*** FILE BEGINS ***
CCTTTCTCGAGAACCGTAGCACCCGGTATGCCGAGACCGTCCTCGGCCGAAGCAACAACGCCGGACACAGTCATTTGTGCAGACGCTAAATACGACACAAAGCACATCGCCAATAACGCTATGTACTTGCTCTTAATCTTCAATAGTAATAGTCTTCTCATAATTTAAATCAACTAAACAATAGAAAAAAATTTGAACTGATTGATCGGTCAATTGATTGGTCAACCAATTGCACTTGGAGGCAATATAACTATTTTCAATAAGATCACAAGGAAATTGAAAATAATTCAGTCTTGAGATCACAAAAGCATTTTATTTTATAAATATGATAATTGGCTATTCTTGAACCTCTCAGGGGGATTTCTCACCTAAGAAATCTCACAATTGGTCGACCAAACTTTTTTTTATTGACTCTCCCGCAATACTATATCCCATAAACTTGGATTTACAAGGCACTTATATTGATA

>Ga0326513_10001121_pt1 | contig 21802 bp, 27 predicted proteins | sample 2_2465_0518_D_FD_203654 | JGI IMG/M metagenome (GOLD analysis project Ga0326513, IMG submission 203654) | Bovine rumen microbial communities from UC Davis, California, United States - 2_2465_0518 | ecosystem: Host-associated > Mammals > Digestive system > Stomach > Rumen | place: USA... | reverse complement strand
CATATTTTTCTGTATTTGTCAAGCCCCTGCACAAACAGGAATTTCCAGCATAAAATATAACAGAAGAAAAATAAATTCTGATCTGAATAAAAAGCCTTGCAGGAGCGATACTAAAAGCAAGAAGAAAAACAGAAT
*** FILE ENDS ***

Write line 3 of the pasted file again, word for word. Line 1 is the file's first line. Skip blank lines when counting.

CATATTTTTCTGTATTTGTCAAGCCCCTGCACAAACAGGAATTTCCAGCATAAAATATAACAGAAGAAAAATAAATTCTGATCTGAATAAAAAGCCTTGCAGGAGCGATACTAAAAGCAAGAAGAAAAACAGAAT